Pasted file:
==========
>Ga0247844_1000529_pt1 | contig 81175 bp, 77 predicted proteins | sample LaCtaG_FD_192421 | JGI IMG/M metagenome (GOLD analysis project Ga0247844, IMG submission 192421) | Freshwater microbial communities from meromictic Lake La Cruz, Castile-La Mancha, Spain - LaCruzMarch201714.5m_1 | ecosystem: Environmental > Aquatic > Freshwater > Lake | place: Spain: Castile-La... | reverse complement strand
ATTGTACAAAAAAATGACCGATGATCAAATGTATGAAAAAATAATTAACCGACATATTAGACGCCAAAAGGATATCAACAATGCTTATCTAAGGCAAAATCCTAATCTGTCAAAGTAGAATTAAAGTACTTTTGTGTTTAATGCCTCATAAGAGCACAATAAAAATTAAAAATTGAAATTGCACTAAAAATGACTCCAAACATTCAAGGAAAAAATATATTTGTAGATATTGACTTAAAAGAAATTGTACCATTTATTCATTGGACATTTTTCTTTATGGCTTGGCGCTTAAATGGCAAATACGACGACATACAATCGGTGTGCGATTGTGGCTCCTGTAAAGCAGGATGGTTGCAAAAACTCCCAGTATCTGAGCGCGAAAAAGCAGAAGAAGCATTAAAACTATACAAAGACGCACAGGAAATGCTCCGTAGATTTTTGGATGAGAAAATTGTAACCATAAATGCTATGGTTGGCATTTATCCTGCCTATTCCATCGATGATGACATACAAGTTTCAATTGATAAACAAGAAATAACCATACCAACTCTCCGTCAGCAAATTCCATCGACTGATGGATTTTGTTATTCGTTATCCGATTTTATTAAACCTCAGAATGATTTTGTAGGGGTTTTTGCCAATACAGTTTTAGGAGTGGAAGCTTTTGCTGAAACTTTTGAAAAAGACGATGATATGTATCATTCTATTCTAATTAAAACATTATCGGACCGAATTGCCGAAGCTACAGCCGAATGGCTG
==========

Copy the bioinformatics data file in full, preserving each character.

>Ga0247844_1000529_pt1 | contig 81175 bp, 77 predicted proteins | sample LaCtaG_FD_192421 | JGI IMG/M metagenome (GOLD analysis project Ga0247844, IMG submission 192421) | Freshwater microbial communities from meromictic Lake La Cruz, Castile-La Mancha, Spain - LaCruzMarch201714.5m_1 | ecosystem: Environmental > Aquatic > Freshwater > Lake | place: Spain: Castile-La... | reverse complement strand
ATTGTACAAAAAAATGACCGATGATCAAATGTATGAAAAAATAATTAACCGACATATTAGACGCCAAAAGGATATCAACAATGCTTATCTAAGGCAAAATCCTAATCTGTCAAAGTAGAATTAAAGTACTTTTGTGTTTAATGCCTCATAAGAGCACAATAAAAATTAAAAATTGAAATTGCACTAAAAATGACTCCAAACATTCAAGGAAAAAATATATTTGTAGATATTGACTTAAAAGAAATTGTACCATTTATTCATTGGACATTTTTCTTTATGGCTTGGCGCTTAAATGGCAAATACGACGACATACAATCGGTGTGCGATTGTGGCTCCTGTAAAGCAGGATGGTTGCAAAAACTCCCAGTATCTGAGCGCGAAAAAGCAGAAGAAGCATTAAAACTATACAAAGACGCACAGGAAATGCTCCGTAGATTTTTGGATGAGAAAATTGTAACCATAAATGCTATGGTTGGCATTTATCCTGCCTATTCCATCGATGATGACATACAAGTTTCAATTGATAAACAAGAAATAACCATACCAACTCTCCGTCAGCAAATTCCATCGACTGATGGATTTTGTTATTCGTTATCCGATTTTATTAAACCTCAGAATGATTTTGTAGGGGTTTTTGCCAATACAGTTTTAGGAGTGGAAGCTTTTGCTGAAACTTTTGAAAAAGACGATGATATGTATCATTCTATTCTAATTAAAACATTATCGGACCGAATTGCCGAAGCTACAGCCGAATGGCTG